From Rome to Byzantium AD 363 to 565: The Transformation of Ancient Rome

Front Cover
Edinburgh University Press, 2013 - History - 337 pages
0 Reviews

The final dramatic centuries of Roman history


Between the deaths of the Emperors Julian (363) and Justinian (565), the Roman Empire underwent momentous changes.  Most obviously, control of the west was lost to barbarian groups during the fifth century, and although parts were recovered by Justinian, the empire's centre of gravity shifted irrevocably to the east, with its focal point now the city of Constantinople.  Equally important was the increasing dominance of Christianity not only in religious life, but also in politics, society and culture. 

Doug Lee charts these and other significant developments which contributed to the transformation of ancient Rome and its empire into Byzantium and the early medieval west.  By emphasising the resilience of the east during late antiquity and the continuing vitality of urban life and the economy, this volume offers an alternative perspective to the traditional paradigm of decline and fall.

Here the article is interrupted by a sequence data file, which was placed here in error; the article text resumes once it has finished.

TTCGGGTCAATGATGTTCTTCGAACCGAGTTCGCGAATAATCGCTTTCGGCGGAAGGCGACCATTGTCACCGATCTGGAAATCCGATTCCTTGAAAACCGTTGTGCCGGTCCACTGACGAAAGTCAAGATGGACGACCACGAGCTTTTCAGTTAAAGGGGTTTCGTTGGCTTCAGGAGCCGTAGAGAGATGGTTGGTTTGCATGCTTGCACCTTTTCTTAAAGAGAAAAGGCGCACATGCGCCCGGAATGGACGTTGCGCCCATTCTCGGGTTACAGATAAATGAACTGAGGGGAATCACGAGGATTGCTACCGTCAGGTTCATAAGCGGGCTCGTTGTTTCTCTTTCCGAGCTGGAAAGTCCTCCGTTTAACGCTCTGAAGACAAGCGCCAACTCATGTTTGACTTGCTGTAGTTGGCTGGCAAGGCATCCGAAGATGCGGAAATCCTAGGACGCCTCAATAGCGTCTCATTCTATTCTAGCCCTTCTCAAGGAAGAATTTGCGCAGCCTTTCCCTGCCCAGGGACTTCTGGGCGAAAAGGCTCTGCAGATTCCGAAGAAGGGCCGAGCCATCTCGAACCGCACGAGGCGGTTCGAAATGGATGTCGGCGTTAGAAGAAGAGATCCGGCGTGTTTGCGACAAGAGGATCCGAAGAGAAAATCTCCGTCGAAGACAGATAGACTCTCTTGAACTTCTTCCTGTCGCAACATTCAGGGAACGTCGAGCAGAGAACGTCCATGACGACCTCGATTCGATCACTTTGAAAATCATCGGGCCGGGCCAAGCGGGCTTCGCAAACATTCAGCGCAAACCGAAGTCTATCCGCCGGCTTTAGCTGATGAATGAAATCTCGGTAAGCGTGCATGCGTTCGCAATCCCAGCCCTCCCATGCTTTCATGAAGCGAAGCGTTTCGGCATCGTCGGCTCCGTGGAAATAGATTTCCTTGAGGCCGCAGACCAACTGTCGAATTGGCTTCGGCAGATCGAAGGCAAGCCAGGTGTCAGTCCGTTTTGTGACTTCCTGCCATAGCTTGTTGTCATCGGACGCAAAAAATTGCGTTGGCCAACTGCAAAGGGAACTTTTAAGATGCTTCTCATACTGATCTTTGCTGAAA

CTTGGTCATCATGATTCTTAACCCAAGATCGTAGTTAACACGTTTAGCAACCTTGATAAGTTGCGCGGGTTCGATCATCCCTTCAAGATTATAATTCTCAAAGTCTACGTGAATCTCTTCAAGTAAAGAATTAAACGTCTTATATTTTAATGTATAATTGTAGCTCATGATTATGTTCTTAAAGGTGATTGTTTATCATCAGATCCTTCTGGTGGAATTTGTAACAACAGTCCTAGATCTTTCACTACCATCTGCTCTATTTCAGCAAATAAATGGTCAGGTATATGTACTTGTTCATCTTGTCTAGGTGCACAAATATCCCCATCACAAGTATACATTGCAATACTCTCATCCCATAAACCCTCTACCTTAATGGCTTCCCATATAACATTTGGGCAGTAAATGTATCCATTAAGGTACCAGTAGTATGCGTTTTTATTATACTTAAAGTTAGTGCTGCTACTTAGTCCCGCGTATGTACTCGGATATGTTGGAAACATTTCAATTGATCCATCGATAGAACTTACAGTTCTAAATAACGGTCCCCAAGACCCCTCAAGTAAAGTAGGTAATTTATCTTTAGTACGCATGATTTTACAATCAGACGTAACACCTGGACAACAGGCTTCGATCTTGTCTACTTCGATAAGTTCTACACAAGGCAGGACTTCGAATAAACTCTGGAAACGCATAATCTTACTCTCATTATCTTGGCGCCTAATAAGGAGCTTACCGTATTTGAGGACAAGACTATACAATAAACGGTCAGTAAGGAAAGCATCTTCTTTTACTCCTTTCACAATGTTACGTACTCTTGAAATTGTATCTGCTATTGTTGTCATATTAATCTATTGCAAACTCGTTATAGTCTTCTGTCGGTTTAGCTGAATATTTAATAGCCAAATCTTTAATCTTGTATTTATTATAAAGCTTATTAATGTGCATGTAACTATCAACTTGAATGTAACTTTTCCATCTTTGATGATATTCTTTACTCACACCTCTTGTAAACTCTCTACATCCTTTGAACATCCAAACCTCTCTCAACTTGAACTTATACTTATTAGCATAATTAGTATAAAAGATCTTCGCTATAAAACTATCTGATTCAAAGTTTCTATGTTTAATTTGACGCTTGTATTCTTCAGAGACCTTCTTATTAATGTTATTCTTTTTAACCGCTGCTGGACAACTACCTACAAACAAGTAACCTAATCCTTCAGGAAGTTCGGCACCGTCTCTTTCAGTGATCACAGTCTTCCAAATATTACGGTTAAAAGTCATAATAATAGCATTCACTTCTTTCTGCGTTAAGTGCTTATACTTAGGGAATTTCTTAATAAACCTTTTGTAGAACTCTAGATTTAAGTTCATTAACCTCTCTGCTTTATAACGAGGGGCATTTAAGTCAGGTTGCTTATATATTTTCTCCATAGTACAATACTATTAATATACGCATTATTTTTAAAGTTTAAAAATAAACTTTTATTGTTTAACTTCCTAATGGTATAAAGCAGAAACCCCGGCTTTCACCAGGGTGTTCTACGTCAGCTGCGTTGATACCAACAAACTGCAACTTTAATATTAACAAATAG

Key features:
• Provides a clear analytical narrative of pivotal political, military, and religious developments
• Complements this with an examination of overarching trends in urban life and the economy
• Gives particular attention to the dynamics of political and religious power and of Roman-barbarian relations during the fifth century

  

What people are saying - Write a review

We haven't found any reviews in the usual places.

Contents

The Constantinian inheritance
1
The later fourth century
17
Emperors usurpers and frontiers
19
Towards a Christian empire
39
Old Rome new Rome
57
The long fifth century
79
Generalissimos and imperial courts
81
Barbarians and Romans
110
Economic patterns
223
The age of Justinian
241
Justinian and the Roman past
243
Justinian and the Christian present
264
Justinian and the end of antiquity
286
Chronology
301
List of rulers
304
List of bishops of Rome
307

Church and state piety and power
134
Anastasius and the resurrection of imperial power
159
Romes heirs in the west
178
Longerterm trends
197
Urban continuity and change
199
Guide to further reading
308
Select bibliography of modern works
313
Index
322
Copyright

Common terms and phrases

About the author (2013)


A. D. Lee is Associate Professor in Classical Studies at the University of Nottingham

Bibliographic information